Latest Updates:
Normal Topic A statistical analysis of amateur endgame position (Read 145 times)
God Member

"Football is like Chess,
only without the dice."

Posts: 1388
Location: Reading
Joined: 09/22/05
Gender: Male
Re: A statistical analysis of amateur endgame position
Reply #1 - 11/10/17 at 02:50:22
Post Tools
Interesting. I ran a similar but simplistic exercise on my own games that reached 0-1 pieces for each side + pawns, and found RvR in about 55% of them.

Not a huge sample, as only about 10% of my games got that far, but sufficient to point to Rook Endings being worthy of study more that all the others combined!

Those who want to go by my perverse footsteps play such pawn structure with fuzzy atypical still strategic orientations

Clowns to the left of me, jokers to the right, stuck in the middlegame with you
Back to top
IP Logged
YaBB Newbies

I Love ChessPublishing!

Posts: 1
Joined: 10/04/17
A statistical analysis of amateur endgame position
11/10/17 at 01:51:39
Post Tools
Hi all,

First time poster, here. I thought I'd share a large-scale statistical exercise I just ran. (Props to BigGreenShrek for giving me the idea.)

Any thoughts on the protocol or on the results would be much appreciated!


Some endgame books (e.g., de la Villa) recommend focusing on rook endgames, because they show up often in top-level games. This is interesting, but could be of limited interest to amateur players, whose games often play out very differently than GM games. Other endgame books (e.g., Silman) present the Philidor and Lucena position, but label most other rook endgame material as "expert-level content". Unfortunately, Silman doesn't really ofter a justification for that choice, and I'm not sure the endgames he presents first are really most "useful"/frequent.


Which endgames do amateur players encounter most frequently? Which endgames should they study?

Data: publishes all the games played on their server as PGN files. For instance, the September 2017 file includes 12,564,109 games. My computer is still running, because it takes forever to process that amount of games. Currently, I've identified and analyzed nearly 150,000 "relevant" games that include "proper" endgame positions. I think this is close to the point of diminishing returns, since results don't seem to change much as I add new games.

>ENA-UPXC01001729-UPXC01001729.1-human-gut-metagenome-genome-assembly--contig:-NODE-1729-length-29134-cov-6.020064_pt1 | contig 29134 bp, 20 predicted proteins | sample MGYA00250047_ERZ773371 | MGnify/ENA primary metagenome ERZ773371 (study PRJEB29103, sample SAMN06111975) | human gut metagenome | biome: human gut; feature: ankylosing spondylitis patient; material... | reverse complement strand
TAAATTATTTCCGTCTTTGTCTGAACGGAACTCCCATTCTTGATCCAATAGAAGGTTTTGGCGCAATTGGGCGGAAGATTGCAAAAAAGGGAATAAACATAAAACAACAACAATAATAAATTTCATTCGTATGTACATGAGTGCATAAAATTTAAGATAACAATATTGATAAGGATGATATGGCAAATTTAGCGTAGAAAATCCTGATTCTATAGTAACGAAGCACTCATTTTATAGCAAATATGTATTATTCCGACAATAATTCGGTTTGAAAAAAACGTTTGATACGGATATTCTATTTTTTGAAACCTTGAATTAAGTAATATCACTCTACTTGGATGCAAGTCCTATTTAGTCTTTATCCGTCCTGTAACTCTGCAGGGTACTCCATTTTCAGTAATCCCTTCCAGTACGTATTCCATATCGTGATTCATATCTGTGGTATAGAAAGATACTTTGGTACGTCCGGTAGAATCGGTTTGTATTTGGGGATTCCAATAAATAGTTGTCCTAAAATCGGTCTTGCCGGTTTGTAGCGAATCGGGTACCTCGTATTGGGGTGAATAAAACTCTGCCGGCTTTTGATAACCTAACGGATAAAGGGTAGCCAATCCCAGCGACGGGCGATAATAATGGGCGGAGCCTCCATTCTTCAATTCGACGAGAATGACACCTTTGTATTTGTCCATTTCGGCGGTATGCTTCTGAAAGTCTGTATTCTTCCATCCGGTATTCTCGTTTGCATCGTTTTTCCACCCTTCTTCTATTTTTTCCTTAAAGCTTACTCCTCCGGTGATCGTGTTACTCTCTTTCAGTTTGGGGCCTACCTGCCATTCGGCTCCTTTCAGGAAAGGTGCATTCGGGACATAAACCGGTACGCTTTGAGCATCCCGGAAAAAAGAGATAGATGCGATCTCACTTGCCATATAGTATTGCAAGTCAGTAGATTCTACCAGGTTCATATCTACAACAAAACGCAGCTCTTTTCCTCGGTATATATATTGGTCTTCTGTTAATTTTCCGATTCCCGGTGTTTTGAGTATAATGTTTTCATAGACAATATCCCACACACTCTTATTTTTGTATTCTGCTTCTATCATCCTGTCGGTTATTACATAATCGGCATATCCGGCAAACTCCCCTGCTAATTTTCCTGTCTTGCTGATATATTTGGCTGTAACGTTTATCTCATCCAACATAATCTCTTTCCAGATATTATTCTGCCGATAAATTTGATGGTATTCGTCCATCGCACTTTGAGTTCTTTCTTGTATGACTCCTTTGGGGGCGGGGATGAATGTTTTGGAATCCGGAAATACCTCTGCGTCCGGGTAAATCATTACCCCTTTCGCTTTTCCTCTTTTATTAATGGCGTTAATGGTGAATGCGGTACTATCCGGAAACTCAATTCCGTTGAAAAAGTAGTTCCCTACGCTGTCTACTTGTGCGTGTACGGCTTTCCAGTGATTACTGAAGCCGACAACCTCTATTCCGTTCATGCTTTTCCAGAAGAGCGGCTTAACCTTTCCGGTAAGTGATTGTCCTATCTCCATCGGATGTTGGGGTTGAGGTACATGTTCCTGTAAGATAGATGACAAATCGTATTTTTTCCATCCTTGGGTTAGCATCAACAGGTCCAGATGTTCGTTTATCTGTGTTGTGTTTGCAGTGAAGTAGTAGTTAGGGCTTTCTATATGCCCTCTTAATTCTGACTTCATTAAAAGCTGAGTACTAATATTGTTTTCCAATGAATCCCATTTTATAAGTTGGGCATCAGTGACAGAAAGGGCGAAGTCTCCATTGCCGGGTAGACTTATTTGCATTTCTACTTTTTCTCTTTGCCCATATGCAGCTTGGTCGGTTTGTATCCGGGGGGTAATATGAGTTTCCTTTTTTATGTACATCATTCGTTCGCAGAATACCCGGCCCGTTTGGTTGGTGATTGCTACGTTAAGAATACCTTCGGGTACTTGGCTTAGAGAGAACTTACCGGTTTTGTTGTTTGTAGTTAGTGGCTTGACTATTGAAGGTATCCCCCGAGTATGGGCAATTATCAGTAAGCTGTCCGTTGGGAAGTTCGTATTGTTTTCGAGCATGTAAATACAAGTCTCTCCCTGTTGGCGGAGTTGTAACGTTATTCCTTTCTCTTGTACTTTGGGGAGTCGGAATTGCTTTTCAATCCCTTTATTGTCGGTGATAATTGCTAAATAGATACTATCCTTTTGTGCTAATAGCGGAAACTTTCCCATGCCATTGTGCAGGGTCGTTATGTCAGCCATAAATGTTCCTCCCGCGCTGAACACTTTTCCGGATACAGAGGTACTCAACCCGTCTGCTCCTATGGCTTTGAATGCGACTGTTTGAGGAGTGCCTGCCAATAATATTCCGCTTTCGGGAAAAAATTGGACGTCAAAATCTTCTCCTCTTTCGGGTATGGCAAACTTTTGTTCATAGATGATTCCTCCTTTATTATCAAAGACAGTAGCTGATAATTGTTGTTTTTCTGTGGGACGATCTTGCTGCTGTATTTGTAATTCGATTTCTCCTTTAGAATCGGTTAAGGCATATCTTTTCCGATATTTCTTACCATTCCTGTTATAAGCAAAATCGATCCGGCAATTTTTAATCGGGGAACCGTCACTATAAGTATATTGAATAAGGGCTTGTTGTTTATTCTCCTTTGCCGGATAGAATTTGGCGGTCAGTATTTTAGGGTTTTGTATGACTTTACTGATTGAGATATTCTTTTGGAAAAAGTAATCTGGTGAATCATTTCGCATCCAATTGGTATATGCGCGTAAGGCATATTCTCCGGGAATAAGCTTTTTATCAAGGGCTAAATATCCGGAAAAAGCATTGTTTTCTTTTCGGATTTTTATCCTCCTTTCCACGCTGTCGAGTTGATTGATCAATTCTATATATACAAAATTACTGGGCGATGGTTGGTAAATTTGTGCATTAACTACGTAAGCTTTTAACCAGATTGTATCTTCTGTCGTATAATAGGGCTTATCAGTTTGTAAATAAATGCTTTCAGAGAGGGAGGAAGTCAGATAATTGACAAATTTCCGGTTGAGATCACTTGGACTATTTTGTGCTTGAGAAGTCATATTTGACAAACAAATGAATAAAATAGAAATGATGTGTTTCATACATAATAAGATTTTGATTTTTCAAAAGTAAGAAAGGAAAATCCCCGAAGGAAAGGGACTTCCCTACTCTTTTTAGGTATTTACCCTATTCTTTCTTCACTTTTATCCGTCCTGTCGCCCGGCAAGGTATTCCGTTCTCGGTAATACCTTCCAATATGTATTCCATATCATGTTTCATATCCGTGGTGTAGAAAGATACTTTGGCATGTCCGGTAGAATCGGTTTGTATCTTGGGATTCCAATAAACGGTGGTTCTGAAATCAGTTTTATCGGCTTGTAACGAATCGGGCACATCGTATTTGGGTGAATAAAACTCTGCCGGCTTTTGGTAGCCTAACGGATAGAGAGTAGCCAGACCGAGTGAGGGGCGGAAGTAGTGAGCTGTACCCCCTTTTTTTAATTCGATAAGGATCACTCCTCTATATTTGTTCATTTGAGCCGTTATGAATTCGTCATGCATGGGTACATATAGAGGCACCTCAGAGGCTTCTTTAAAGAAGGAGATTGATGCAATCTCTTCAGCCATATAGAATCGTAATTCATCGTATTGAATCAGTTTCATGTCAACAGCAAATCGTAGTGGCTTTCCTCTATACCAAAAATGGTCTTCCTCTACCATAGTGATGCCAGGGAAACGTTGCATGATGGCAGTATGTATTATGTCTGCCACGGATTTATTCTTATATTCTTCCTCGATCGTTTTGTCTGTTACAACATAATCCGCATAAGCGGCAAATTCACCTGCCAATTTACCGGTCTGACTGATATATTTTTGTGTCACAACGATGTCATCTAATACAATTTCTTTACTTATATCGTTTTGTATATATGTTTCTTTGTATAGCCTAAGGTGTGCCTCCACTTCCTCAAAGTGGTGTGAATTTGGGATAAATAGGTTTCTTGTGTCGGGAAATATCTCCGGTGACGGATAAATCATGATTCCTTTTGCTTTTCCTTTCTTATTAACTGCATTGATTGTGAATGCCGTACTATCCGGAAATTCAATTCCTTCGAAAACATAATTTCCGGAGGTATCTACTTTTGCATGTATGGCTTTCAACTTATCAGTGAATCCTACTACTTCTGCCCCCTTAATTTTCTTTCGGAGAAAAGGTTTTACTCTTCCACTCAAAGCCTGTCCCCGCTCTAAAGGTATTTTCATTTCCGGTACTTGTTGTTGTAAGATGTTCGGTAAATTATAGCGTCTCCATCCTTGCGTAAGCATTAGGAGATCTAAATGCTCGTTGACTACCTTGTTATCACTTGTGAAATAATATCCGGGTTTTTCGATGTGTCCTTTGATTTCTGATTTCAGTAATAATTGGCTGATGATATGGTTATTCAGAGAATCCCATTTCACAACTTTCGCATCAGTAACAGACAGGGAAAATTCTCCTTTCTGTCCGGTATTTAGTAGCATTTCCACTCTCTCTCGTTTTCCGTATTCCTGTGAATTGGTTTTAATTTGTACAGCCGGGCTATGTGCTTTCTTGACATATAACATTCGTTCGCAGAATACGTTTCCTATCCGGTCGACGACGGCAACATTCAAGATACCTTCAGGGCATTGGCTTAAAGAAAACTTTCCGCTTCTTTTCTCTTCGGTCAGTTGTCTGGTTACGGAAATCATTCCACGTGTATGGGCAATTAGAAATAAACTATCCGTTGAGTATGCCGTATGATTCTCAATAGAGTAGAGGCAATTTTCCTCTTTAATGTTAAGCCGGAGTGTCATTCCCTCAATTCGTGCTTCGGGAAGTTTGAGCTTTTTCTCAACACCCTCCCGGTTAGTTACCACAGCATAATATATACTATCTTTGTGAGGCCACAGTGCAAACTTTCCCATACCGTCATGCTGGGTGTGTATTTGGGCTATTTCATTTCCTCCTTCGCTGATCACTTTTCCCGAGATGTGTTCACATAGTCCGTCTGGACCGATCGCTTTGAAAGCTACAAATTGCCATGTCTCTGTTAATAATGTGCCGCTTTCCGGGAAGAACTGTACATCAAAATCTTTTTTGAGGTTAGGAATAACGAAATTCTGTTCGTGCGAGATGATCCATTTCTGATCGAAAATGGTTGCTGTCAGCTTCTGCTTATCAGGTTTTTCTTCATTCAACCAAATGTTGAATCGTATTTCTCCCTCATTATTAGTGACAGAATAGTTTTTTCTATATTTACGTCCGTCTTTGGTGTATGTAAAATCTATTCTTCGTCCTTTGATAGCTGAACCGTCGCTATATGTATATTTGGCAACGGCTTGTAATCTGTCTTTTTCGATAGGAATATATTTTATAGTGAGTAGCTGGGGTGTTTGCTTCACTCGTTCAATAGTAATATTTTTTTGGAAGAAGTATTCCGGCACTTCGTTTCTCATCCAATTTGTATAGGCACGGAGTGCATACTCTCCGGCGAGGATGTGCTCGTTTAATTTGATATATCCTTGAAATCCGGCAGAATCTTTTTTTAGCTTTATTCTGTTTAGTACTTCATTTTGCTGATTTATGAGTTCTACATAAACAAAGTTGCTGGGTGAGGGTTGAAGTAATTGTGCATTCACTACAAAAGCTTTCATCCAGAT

Here are the criteria I used to identify and extract endgame positions (do you have any suggestions to improve this?):

* Classical games only
* The game needs to include at least 40 moves by each player
* The position needs to have stayed on the board for at least 4 half-moves
* Maximum amount of material per player: 13 (Q=10,R=5,B=3,N=3,P=1)
* Maximum of 3 pawns per side
* No player has more than 2 pieces on the board (excluding king and pawns)
* No overwhelming material advantage (max difference: 4)


In amateur games, Rook endgames are absolutely dominant! If my statistical analysis is correct, amateurs should spend most of their endgame study "budget" looking at rooks, and it's not even close.

67% of games include an endgame position with rook(s)
38% of games include an endgame position with bishop(s) (with or without rook(s))
18% of games include an endgame position with bishop(s) (without rooks)
31% of games include an endgame position with knight(s) (with or without rook(s))
15% of games include an endgame position with knight(s) (without rooks)

Only 37% of all endgame positions in my database do not include a rook.

Here are the first 50 endgame positions, with the % of games in which they are found (p+ means 2 or more pawns).

Select All
pieces                games_share
   rp+ vs. rp+        14.8
    rp vs. rp+        14.2
      p vs. p+        11.3
     p+ vs. p+        10.9
     r vs. rp+         7.2
      r vs. rp         6.2
  brp+ vs. rp+         5.3
    bp+ vs. p+         5.1
       p vs. p         4.9
     rp vs. rp         4.8
    p+ vs. rp+         4.4
  nrp+ vs. rp+         4.3
    np+ vs. p+         4.0
   bp+ vs. rp+         3.6
    p+ vs. qp+         3.2
   np+ vs. rp+         3.0
     p vs. rp+         3.0
   bp+ vs. bp+         2.8
   bp+ vs. np+         2.7
     p+ vs. rp         2.5
       r vs. r         2.4
      p+ vs. r         2.3
   qp+ vs. qp+         2.3
     p vs. qp+         2.2
     bp vs. p+         2.1
 brp+ vs. nrp+         2.1
    bp vs. bp+         2.0
      bp vs. p         2.0
      p vs. qp         2.0
 brp+ vs. brp+         1.9
      p vs. rp         1.9
   brp vs. rp+         1.8
     np vs. p+         1.8
 2rp+ vs. 2rp+         1.7
     bp+ vs. p         1.7
       p vs. q         1.7
    qp vs. qp+         1.7
  2rp+ vs. rp+         1.6
      np vs. p         1.6
   np+ vs. np+         1.6
       p vs. r         1.6
     p+ vs. qp         1.6
 2rp+ vs. brp+         1.5
   brp+ vs. rp         1.5
   nrp vs. rp+         1.5
    bp vs. rp+         1.4
    bp+ vs. rp         1.4
  qrp+ vs. rp+         1.4
    np vs. np+         1.3
   p+ vs. qrp+         1.3

Back to top
IP Logged
Bookmarks: Digg Facebook Google Google+ Linked in reddit StumbleUpon Twitter Yahoo